While the other two go pale with horror, Quin preens and plumes himself and struts around.He wanders up into Notting Hill, where a serious little boy wearing a toy knight in armour costume, prods him in the tummy with a wooden sword, whereat Quin very seriously tells the young man he must defend his home turf, the Hill of Notting, with all his strength and honour, before strolling off dispensing similar ‘advice’ to puzzled passersby.

But this brief encounter with the little boy sets Quin thinking. What if he used his power to make the rulers of all of London’s boroughs wear medieval armour and halberds and…? And so when his friend Barker visits ‘his majesty’ a few days later, he finds Quin on the floor surrounded by poster paints, playfully sketching out new coats of arms and coloured standards for each of the 32 London boroughs.

The King was happy all that morning with his cardboard and his paint-box. He was engaged in designing the uniforms and coats-of-arms for the various municipalities of London. They gave him deep and no inconsiderable thought. He felt the responsibility. (Book 2, chapter 2)

As the last sentence indicates, the whole thing is told with an amused, tongue-in-cheek drollery.

Ten years later

Cut to ten years later: Quin is still King Auberon and still the joker. the 32 London boroughs really have become self-governing fiefdoms and all their officials forced to wear the ridiculous cod-medieval outfits Quin has designed for them.

One day a building developer (‘Mr Buck, the abrupt North Kensington magnate’) comes to complain about delays in getting a new road and housing development which he is managing. It is intended to go from Hammersmith up through Notting Hill and beyond but the rulers of Notting Hill are being obstructive. Soon he is joined by the Provosts of West Kensington and so on – all dressed in the ceremonial costumes which Quin still childishly insists they all wear, announced by medieval pages and so on.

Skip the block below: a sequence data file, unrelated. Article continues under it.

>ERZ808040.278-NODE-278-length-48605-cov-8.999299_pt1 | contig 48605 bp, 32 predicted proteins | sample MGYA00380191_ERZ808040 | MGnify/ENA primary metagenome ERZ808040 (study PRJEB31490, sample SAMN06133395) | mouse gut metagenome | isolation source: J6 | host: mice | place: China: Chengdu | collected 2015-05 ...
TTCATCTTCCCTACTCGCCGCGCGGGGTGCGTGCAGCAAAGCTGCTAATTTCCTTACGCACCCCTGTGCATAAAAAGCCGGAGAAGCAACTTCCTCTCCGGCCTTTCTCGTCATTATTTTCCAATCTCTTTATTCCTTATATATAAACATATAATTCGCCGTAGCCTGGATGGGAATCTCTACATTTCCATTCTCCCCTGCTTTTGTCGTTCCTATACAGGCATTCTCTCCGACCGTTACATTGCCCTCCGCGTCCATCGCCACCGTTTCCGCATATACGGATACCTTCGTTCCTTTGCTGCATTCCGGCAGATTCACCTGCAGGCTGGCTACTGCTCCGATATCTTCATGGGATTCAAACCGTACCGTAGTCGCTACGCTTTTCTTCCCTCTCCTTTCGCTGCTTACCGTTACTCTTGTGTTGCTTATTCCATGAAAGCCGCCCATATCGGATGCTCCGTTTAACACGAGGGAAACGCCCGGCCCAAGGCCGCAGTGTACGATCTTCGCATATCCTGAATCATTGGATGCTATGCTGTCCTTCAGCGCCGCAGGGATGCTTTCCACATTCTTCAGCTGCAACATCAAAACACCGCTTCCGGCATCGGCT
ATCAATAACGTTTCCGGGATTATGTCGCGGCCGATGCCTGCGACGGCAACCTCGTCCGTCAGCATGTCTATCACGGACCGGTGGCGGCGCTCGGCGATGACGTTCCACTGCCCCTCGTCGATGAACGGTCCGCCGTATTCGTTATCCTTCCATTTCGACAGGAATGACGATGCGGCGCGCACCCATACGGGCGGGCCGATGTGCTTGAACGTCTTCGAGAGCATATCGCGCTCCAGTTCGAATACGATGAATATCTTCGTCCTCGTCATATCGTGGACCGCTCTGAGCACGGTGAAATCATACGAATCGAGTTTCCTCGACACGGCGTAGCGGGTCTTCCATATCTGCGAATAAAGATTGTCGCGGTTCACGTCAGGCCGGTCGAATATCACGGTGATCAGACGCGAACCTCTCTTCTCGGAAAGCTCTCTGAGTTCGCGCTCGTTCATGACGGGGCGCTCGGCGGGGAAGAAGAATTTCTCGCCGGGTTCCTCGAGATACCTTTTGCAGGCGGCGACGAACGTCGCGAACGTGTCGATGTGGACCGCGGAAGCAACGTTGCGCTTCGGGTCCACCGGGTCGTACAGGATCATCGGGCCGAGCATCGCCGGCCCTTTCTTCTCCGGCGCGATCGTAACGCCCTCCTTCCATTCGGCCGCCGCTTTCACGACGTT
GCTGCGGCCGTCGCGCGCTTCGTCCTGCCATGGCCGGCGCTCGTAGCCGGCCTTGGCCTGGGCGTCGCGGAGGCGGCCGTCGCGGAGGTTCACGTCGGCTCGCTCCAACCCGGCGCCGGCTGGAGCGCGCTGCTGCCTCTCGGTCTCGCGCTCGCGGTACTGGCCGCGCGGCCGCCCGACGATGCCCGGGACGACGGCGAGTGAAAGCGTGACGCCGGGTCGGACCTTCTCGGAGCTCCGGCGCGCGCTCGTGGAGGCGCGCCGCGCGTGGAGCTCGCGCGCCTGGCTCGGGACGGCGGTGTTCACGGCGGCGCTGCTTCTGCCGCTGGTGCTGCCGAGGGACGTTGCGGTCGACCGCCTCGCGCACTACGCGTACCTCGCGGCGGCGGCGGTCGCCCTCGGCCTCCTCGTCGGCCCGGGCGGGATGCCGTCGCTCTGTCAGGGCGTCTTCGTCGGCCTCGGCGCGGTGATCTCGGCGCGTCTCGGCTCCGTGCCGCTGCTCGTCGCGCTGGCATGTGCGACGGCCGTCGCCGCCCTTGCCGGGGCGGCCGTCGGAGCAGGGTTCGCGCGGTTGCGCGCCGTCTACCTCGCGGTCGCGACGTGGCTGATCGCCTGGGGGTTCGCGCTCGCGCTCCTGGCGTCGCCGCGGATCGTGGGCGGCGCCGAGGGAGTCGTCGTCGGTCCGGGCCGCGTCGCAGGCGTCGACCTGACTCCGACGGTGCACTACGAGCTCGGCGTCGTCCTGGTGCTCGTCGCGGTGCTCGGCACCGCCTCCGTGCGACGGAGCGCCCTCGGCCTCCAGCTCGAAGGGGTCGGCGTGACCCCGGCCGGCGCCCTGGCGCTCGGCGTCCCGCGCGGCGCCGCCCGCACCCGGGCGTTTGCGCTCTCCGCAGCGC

They’re all complaining to Quin about the hold-ups and delays blocking the project, and the costs and the overheads and profit margins, when a remarkable thing happens — the Provost of Notting Hill arrives and, at a stroke, reveals that he takes all Quin’s nonsense about medieval pageantry perfectly seriously!

He speaks medieval phraseology as if he means it. He says ‘my liege’ and ‘my honour’ and waves his doughty sword and generally takes Quin’s silly joke at face value.

‘I bring homage to my King. I bring him the only thing I have – my sword.’
And with a great gesture he flung it down on the ground, and knelt on one knee behind it.
There was a dead silence.
‘I beg your pardon,’ said the King, blankly.

Stunned, Quin looks closer and realises this chap is none other than the little boy who prodded him in the tummy with a toy sword ten years earlier. His name is Adam Wayne and now, aged 19, he announces that he is prepared to defend the Hill of Notting to the death! Well, well.

The novel then tells us something about Adam Wayne’s character. Never having been out of London – or even Notting Hill – he is a genuine modernist, in the sense that he finds poetic beauty in the urban landscape, finds fairyland in railings and gas lamps and hansom cabs, and in the silhouette of terraced houses against the night sky. (This is, again, satire on what Chesterton takes to be the absurd pretentiousness of modernist poets and writers.)

Above all Wayne takes absolutely seriously the notion that Notting Hill is a precious land, worthy of his patriotism, worthy of defending.

In a comic sequence we are shown Wayne canvassing opinion among the shop-keepers on Notting Hill, visiting a grocer’s, a chemist’s, a barber’s, an old curiosity shop and a toy-shop. The comic premise is simple: Wayne enters each shop and speaks the 15th-century register of patriotism and heroism and defending the Hill – and the (generally) short, round, balding shop-keepers are comically nonplussed.

(It’s interesting to learn just how long short, irascible shopkeepers have been a reliable staple of English humour – from H.G. Wells’s numerous retailers [I’ve just read about Bert Smallways, keeper of a bicycle hire shop in The War In The Air] to Jones the butcher in Dad’s Army and Arkwright in Open All Hours, the blustering, bumbling shopkeeper is a comic staple.)

Anyway, Wayne meets with predictable, and comic, incomprehension until he comes to the sweet and toy shop of Mr Turnbull, who stuns him by revealing that, in his spare time, he plays wargames with his lead soldiers and – has even built a model of Notting Hill which he uses to play wargames!

What a find! A man after Wayne’s own heart!

The Pump Street fight

Anyway, the Provosts of the boroughs affected by Wayne’s refusal to let the new road development cut up through Notting Hill put their case before King Auberon for his approval. Specifically the plans call for the demolition of a few buildings in Pump Street. Wayne says no. Led by Buck, the businessmen offer Wayne three times the properties’ value. But Wayne refuses point blank to see any part of his kingdom despoiled, and leaves the meeting.

At which point Buck and the other speculators say they will simply send men in to knock down the buildings, halbardiers from each of the allied boroughs, Wayne or no Wayne – and the king sadly acquiesces. He had intended to create fun, frivolity and fantasy, and now it’s all got a little out of hand.

The king has only just moved on to begin a champagne dinner, arranged by servants in Kensington Gardens, when things really do get out of hand.